In 1956 the Huaorani were contacted by missionaries of the Summer Language Institute and the process of evangelization began. The missionaries translated the Bible in Huao Terero. They taught the Huaorani it was shameful to walk around naked as they were accustomed, making them ashamed of their traditions and lifestyle. The influence of missionaries became very apparent to me when I was playing cards with young adults in a Kichwa community in the jungle just outside Huaorani territory. I was accompanied by a young Huaorani man who had been my guide in a trip to Huaorani territory. To make the game more entertaining, I proposed that whoever loses, get punished (made to do something funny, like sing, dance, or act silly). My guide immediately let me know that he was not allowed to dance, because in the Bible it is written that dancing is bad. When he was punished, my Huaorani guide started singing a religious hymn learned from missionaries. Huaoranis were lured to live in fixed areas (reservations) where the missionaries built houses and schools, thus destroying their nomadic lifestyle, and disrupting their social structure. The missionaries paved the way for oil companies to enter Huaorani territory and start drilling. Money, clothing, and new diseases made the Huaorani dependent on consumer goods and western medicines. In exchange for salt, sugar, and Nike shoes, they gave missionaries and oil companies permission to do pretty much whatever they wanted on their land.
So, when you talk about a God that you didn't invent, we can look at things like where the idea originated. Right? Or wrong? I'm not talking about disproving God, I'm talking about myth. It can be traced, diagrammed, mapped over time using GIS software like Arcsoft and Arcview, broken down into its constituent bits analyzed and set upon a platter for display.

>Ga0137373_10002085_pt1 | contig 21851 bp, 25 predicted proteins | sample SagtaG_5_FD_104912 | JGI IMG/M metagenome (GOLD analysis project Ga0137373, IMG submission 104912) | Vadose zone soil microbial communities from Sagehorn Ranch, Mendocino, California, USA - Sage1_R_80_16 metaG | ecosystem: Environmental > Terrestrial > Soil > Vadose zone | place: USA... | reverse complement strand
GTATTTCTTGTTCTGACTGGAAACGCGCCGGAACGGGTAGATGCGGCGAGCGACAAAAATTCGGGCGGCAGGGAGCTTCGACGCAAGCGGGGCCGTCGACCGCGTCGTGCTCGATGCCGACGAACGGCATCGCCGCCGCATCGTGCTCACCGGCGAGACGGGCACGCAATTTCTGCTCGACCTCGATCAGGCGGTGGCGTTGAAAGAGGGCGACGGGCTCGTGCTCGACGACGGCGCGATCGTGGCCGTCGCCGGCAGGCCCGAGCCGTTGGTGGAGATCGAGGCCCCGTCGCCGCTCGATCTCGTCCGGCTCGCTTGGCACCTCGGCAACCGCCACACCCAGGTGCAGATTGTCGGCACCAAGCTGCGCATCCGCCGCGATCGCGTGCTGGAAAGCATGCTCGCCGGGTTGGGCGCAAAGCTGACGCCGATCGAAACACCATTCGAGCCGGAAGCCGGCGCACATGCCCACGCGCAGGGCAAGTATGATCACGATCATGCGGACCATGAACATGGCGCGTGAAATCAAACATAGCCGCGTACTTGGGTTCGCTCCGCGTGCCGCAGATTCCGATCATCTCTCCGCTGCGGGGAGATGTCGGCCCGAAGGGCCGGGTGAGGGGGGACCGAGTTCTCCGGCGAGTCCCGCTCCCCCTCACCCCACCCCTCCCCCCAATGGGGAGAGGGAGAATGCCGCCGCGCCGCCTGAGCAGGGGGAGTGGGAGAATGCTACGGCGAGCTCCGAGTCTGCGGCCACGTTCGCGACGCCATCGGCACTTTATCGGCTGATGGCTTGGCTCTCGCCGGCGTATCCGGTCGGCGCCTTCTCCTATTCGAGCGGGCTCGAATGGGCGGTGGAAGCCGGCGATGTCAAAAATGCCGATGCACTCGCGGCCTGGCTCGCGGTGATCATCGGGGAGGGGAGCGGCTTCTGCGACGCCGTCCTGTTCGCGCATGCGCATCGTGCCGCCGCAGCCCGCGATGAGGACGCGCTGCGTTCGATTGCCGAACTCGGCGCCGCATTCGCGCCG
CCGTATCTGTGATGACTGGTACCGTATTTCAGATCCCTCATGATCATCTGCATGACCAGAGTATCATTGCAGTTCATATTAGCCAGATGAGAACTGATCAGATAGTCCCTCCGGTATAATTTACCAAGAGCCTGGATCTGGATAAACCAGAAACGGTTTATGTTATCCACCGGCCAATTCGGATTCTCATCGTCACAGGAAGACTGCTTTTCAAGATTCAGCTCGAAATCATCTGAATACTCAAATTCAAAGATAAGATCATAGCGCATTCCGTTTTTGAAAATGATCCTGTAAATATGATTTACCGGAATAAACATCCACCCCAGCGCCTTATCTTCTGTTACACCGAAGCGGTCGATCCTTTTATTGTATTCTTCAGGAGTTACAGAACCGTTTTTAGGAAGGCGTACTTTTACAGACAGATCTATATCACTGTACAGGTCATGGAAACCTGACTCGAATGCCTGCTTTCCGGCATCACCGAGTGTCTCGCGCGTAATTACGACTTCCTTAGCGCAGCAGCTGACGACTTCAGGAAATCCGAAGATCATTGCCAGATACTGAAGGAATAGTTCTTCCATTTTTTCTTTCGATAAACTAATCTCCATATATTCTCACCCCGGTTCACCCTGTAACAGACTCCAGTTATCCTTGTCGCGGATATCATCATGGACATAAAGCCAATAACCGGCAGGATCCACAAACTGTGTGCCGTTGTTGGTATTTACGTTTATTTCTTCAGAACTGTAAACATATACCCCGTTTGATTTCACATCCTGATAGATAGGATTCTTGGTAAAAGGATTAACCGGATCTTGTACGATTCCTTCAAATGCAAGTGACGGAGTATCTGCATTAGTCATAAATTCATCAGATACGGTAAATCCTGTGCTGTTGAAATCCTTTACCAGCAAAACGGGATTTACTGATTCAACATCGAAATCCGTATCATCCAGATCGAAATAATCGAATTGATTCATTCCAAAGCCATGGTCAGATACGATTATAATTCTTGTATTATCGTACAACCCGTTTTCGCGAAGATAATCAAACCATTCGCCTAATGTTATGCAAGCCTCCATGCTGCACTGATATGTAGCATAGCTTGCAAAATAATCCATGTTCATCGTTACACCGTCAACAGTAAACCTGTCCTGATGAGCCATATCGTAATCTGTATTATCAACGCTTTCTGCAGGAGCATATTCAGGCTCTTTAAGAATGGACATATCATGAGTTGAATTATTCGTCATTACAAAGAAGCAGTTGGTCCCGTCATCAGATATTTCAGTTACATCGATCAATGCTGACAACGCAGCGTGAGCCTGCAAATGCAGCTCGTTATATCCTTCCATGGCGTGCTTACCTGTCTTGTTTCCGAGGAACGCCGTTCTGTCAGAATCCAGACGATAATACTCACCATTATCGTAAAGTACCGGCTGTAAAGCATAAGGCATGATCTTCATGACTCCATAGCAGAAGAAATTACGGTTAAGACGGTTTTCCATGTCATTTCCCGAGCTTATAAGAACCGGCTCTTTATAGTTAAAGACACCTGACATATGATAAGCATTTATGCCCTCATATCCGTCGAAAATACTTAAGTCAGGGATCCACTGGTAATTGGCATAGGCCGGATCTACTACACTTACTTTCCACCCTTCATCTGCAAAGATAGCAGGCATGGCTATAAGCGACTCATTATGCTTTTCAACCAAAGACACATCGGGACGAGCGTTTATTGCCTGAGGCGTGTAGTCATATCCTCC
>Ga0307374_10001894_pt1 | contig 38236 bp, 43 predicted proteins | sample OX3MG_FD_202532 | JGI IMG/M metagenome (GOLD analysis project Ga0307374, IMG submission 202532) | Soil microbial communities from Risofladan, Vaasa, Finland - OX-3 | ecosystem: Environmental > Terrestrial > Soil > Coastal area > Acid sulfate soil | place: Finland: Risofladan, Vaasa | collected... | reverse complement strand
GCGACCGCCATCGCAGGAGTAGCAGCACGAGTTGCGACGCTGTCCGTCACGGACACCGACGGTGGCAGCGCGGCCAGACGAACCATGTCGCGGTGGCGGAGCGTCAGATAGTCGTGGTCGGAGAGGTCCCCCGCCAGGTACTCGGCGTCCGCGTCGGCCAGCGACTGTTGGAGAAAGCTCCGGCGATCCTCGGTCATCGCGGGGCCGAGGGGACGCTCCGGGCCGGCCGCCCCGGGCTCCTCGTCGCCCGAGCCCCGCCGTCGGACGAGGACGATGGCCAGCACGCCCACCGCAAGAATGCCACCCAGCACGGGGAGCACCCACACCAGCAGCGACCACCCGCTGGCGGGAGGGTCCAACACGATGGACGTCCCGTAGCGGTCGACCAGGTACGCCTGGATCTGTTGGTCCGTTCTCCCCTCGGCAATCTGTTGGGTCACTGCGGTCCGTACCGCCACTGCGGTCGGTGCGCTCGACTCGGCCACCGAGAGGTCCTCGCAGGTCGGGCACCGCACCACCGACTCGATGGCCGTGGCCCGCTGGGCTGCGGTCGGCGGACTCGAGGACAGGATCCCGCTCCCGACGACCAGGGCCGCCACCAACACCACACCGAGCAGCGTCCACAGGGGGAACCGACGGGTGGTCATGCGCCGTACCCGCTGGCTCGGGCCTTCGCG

At that point, reason would tell us that the revelation didn't come from God. Not that knowledge can't come from revelation -
*An aside: and until Louis refines the definitions to draw at least narrow gray areas, his point regarding knowledge looks a bit like "opium makes you sleepy because of its soporific effects" to me right now. But skeptic, watch how he deals with that statement and then watch how I respond. I do suppose that logical soft spot to be the case in this one narrow part of the OP so I expect Louis will vigorously defend his definitions and I will consider his definitions. I suspect Louis will either not be able to support his definition in which case he will blush, giggle and say "oops, quite right.", or he will support his definition in such a way that reason can be reasonably delineated in which case I will concede the point and probably muse on the subject for a good while later because I might see it in a new way. I however, will not say "oops, quite right." Only a Brit would say that and that's because they aren't afraid of looking homosexual like we americans are. Sorry, I can't speak for aussies or kiwis.
- but that previously known knowledge isn't by definition revelation.